Seeing the State as it Sees Itself: a timeline of policy attempts to regulate India's street vendors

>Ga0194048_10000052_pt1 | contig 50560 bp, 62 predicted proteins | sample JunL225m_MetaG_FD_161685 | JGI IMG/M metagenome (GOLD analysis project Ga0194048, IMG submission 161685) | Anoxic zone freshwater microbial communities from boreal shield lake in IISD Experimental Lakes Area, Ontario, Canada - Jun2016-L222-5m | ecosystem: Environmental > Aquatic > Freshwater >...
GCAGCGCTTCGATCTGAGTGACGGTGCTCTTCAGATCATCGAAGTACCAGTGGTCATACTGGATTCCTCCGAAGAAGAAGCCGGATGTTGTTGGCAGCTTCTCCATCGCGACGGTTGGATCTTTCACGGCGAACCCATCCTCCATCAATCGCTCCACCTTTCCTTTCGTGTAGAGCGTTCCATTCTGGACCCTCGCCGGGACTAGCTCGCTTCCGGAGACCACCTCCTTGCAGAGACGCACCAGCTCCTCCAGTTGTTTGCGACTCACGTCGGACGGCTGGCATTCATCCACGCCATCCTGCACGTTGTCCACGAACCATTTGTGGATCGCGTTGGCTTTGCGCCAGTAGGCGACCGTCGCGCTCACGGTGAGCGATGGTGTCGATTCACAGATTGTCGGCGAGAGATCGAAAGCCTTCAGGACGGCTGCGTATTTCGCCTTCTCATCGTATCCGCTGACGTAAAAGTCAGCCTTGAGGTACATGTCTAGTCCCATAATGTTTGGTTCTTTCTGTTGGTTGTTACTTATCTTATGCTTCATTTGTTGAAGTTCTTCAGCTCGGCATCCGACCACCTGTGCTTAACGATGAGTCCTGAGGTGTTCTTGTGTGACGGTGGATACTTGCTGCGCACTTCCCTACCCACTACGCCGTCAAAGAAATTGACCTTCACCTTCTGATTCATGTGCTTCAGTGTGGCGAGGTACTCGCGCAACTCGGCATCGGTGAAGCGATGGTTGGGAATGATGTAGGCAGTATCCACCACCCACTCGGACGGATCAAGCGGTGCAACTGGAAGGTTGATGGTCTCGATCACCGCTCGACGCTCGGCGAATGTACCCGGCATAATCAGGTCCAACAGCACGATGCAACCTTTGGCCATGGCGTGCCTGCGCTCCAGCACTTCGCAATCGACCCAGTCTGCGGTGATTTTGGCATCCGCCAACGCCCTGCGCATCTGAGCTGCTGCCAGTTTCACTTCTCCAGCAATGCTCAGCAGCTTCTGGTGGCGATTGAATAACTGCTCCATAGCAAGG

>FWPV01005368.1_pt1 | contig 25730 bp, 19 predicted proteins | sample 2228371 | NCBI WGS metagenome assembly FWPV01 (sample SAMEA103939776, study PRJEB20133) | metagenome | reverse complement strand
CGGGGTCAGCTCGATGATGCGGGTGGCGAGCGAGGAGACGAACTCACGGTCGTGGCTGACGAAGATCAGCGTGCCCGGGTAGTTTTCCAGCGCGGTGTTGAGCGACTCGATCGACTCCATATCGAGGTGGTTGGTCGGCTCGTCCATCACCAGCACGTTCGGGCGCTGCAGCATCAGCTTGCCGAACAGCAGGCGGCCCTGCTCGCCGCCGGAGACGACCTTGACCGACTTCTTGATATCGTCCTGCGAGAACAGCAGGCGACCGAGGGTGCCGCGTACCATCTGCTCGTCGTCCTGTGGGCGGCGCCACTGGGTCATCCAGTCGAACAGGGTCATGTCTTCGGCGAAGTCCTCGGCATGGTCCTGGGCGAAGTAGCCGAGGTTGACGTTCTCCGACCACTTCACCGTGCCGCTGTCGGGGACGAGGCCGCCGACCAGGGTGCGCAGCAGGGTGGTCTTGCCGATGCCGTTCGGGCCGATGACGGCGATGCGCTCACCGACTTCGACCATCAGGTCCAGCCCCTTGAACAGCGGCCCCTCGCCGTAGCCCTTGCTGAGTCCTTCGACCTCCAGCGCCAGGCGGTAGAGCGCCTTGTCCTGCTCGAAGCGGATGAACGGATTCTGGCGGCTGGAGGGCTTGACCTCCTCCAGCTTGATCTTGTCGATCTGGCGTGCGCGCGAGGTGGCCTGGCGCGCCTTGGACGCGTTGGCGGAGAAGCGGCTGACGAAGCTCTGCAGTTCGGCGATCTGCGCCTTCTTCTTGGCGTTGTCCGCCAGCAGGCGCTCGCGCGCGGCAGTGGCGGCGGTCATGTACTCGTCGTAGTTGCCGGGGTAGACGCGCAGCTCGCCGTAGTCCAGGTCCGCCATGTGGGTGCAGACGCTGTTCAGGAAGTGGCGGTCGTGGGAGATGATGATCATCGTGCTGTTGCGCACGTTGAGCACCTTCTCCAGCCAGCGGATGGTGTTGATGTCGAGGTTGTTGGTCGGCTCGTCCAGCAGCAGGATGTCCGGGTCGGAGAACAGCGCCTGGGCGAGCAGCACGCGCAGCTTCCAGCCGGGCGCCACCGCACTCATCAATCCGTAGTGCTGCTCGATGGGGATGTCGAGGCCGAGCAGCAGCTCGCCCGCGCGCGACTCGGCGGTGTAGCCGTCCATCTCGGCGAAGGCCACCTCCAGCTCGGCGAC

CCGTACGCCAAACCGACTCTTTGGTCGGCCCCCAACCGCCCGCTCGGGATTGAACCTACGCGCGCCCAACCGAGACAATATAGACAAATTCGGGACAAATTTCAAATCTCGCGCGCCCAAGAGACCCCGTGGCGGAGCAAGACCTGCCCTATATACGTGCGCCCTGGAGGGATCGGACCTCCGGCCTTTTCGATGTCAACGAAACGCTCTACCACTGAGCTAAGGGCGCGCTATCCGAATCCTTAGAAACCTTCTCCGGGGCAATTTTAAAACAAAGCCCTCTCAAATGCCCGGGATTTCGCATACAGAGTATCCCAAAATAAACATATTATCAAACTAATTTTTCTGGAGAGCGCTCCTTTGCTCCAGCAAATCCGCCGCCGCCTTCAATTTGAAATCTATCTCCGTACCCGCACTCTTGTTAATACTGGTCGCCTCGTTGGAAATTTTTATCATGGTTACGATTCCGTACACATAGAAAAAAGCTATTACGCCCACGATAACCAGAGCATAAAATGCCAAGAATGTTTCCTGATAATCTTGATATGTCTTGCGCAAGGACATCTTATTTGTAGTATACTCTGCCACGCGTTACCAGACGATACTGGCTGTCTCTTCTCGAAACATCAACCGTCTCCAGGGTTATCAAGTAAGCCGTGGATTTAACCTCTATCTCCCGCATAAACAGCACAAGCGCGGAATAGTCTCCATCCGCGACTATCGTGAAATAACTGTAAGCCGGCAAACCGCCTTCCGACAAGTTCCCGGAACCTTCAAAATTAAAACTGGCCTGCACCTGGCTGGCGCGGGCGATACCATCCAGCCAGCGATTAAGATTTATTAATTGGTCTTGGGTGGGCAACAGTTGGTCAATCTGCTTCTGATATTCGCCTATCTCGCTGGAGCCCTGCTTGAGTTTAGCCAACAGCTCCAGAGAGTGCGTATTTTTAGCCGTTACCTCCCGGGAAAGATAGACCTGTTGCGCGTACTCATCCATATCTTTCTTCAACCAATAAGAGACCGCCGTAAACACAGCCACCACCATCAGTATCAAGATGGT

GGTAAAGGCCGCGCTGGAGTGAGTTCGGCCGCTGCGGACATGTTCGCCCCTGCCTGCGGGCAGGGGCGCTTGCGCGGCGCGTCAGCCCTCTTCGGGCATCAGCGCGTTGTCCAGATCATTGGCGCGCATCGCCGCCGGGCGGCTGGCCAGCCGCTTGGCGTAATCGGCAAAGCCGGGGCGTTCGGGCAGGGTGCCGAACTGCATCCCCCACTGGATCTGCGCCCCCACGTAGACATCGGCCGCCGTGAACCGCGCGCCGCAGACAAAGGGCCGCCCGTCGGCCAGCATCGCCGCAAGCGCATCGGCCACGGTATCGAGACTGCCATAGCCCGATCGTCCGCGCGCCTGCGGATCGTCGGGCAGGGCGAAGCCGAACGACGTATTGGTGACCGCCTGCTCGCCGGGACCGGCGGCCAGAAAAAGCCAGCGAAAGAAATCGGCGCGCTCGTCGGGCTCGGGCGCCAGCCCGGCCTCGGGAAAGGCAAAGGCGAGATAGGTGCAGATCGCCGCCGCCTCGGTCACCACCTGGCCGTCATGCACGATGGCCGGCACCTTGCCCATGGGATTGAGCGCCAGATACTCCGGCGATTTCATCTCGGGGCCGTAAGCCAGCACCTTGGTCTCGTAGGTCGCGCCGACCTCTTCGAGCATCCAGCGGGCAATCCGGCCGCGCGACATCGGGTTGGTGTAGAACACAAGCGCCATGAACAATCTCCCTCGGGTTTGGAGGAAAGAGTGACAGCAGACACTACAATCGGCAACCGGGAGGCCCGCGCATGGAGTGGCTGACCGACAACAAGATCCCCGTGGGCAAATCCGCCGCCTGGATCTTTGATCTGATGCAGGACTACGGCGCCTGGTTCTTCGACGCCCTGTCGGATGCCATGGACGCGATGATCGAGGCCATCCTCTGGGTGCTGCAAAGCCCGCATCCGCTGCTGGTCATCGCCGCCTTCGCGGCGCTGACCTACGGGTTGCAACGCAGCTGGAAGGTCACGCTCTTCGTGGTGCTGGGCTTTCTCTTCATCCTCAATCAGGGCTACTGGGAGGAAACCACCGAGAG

Despite being one of the most visible forms of life in urban India, until the first national-level policy in 2004, street vending was largely unregulated. Between the first policy in 2004 and the Street Vendors (Protection of Livelihood and Regulation of Vending) Act in 2014, the Indian state, I argue, was ‘open’, making it more susceptible to interventions from civil society. I trace the openness to the state’s inherent ‘reflexivity’, or the way it has been mandated by the Constitution to see itself in action, and (re)constitute its own self-perception. The state’s reflexivity has undergone a characteristic change under the ‘New Rights Agenda’, a political phase dating back to the 1980s, in which the state has responded to rights-based claims from the marginalised by promulgating multiple new laws guaranteeing new rights. The change comes in the form of Department Related Standing Committees, formed by the Indian Parliament to scrutinise each Bill referred to it alongside experts from civil society. Adopting a case-study approach, I analyse various interventions made by civil society actors and assess their effectiveness on the Street Vendors Act, to argue that civil society’s interventions are most effective when made at the policy-making phase and followed up at the implementation stage. Additionally, India’s civil society is found wanting in terms of its legal capacity.